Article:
More than 2,000 youth workers have been axed and 350 youth centres closed since 2012 as a direct result of Coalition Government cuts, a new report by UNISON has found.
The study, released ahead of International Youth Day tomorrow (12 August*), reveals a staggering 41,000 youth service places for young people have been lost, while 35,000 hours of outreach work by youth workers have been removed.
The research is based on FoI data collected from 168 local authorities across the UK, and a survey of UNISON members working in youth services. It reveals that youth services lost at least £60m of funding between 2012 and 2014. 73% of local authorities surveyed revealed they had scaled back youth service spending because of central government cuts.
The overall picture shows a reduced level of service, provided by staff who are more thinly spread and unable to work as productively as in the past.
Essex County Council cut youth service spending by 44% between 2011/12 and 2012/13, and in the following year, between 2012/13 and 2013/14, Warwickshire County Council slashed youth service spending by a staggering 56%, while Havering lopped off 39%.
Youth services provide vital support to young people and to society, such as helping young people into work, improving the take-up of education, reducing substance abuse, preventing crime and improving community cohesion.
UNISON, which represents more than 600,000 local government workers, is warning that youth workers are being lost as council budgets for youth work are cut back or disappear.
The union is calling for government legislation to ensure that every local authority provides some form of youth service. It believes that councils should employ their own youth workers to work collaboratively with the communities they serve.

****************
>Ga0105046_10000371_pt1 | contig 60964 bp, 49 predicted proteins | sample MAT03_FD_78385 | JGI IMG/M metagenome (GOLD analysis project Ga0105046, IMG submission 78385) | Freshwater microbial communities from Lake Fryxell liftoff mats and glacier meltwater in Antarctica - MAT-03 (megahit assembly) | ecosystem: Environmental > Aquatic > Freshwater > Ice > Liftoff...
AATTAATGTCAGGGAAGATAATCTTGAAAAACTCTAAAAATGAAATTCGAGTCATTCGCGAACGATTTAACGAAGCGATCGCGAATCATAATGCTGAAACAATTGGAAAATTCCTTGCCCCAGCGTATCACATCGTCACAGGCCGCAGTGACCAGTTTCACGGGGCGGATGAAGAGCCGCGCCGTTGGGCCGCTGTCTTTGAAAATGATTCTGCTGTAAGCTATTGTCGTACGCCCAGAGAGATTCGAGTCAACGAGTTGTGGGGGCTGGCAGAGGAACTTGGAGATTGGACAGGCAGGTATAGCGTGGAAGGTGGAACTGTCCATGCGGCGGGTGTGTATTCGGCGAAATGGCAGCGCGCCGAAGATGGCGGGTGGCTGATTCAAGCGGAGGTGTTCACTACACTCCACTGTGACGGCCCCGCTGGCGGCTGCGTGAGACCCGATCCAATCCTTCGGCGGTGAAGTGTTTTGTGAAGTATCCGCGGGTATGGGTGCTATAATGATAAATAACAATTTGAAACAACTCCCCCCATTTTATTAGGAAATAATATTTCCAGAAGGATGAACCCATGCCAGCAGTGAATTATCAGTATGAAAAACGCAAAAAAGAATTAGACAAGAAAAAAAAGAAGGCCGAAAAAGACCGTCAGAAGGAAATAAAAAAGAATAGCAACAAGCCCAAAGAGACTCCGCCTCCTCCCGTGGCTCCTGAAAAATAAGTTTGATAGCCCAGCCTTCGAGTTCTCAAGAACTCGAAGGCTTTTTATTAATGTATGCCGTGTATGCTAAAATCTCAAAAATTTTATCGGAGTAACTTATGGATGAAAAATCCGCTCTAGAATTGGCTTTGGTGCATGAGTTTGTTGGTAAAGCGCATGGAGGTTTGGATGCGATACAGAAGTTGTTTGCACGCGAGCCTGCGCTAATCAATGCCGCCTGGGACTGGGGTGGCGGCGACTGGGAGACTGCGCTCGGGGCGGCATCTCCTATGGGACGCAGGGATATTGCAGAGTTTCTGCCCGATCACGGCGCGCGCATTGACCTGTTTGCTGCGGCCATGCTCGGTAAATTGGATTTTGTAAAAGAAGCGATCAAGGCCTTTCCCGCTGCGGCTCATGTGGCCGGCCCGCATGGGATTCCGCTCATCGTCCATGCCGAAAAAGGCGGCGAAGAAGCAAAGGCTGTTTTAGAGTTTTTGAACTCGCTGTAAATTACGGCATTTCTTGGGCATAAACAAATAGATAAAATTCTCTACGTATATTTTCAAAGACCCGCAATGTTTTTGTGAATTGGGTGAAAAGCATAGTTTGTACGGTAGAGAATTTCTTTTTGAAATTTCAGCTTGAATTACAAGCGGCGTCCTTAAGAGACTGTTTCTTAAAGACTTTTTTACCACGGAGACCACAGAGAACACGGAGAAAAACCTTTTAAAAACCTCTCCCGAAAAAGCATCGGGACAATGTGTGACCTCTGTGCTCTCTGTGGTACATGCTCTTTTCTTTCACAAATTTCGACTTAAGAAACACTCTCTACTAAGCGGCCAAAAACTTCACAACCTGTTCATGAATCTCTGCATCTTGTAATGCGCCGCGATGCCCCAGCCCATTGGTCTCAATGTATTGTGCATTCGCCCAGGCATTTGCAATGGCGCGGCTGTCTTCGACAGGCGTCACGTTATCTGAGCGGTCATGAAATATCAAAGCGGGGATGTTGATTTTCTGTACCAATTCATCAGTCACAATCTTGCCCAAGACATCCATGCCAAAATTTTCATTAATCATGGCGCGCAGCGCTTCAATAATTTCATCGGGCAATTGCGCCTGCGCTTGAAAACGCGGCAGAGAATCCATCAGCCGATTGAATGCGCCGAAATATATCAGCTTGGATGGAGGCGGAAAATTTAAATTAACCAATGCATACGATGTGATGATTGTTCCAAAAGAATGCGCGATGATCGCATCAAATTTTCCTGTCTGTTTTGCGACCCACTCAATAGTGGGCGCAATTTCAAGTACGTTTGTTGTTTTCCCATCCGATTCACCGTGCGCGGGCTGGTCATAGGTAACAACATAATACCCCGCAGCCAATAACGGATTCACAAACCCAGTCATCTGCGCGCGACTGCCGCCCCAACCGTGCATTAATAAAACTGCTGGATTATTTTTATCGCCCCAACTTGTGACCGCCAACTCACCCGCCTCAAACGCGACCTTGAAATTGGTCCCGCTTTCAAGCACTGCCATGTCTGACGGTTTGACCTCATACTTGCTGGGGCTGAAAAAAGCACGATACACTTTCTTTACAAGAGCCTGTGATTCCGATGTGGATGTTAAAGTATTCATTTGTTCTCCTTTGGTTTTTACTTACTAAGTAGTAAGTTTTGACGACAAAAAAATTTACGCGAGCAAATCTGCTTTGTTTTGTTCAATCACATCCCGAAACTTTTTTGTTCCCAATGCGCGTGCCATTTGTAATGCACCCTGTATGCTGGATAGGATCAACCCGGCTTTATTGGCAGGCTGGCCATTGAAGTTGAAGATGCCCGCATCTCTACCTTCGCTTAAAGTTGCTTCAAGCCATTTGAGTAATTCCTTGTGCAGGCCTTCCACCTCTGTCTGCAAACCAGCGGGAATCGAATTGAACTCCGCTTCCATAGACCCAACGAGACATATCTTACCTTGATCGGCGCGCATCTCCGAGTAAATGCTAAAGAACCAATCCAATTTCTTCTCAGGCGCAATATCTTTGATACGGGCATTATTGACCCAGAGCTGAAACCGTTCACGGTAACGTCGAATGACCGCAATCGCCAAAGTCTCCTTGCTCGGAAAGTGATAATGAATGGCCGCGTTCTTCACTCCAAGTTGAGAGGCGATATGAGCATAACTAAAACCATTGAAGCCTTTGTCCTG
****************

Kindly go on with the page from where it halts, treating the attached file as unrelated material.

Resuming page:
UNISON Head of Local Government, Heather Wakefield, said:
“Cuts to youth services lead to increased poverty, crime**, higher youth unemployment and an increase in teenage pregnancy and sexually transmitted diseases. These factors will have major knock-on effects on communities, the criminal justice system, the health service and the economy.
“Qualified youth workers, and youth support workers, are a vital part of our public services and provide real value to our communities. But Government spending cuts are creating a crisis with skilled workers forced out of the profession, with an increasing reliance on untrained staff and volunteers to work with vulnerable young people.”
These cuts are part of a longer-term trend since the Coalition came to power in 2010. 93% of survey respondents said that their local authority had cut youth spending since 2010. Earlier research by UNISON found that youth service spending was cut by £62m in 2010/11 and £137m in 2011/12.
Notes to Editors
A copy of the report is available:
* The United Nations’ International Youth Day is celebrated on August 12 each year to recognise the efforts of the world’s youth in enhancing global society.
** The Audit Commission has reported that a young person in the criminal justice system costs the taxpayer more than £200,000. In contrast, a young person who receives support to stay outside the system costs less than £50,000.
Youth work is provided through a combination of open access services and targeted services. Open access services are open to all young people, such as youth centres or outward bound courses. Targeted services are tailored to the needs of particular groups, including young LGBT people, those in troubled families or those at risk of alcohol abuse.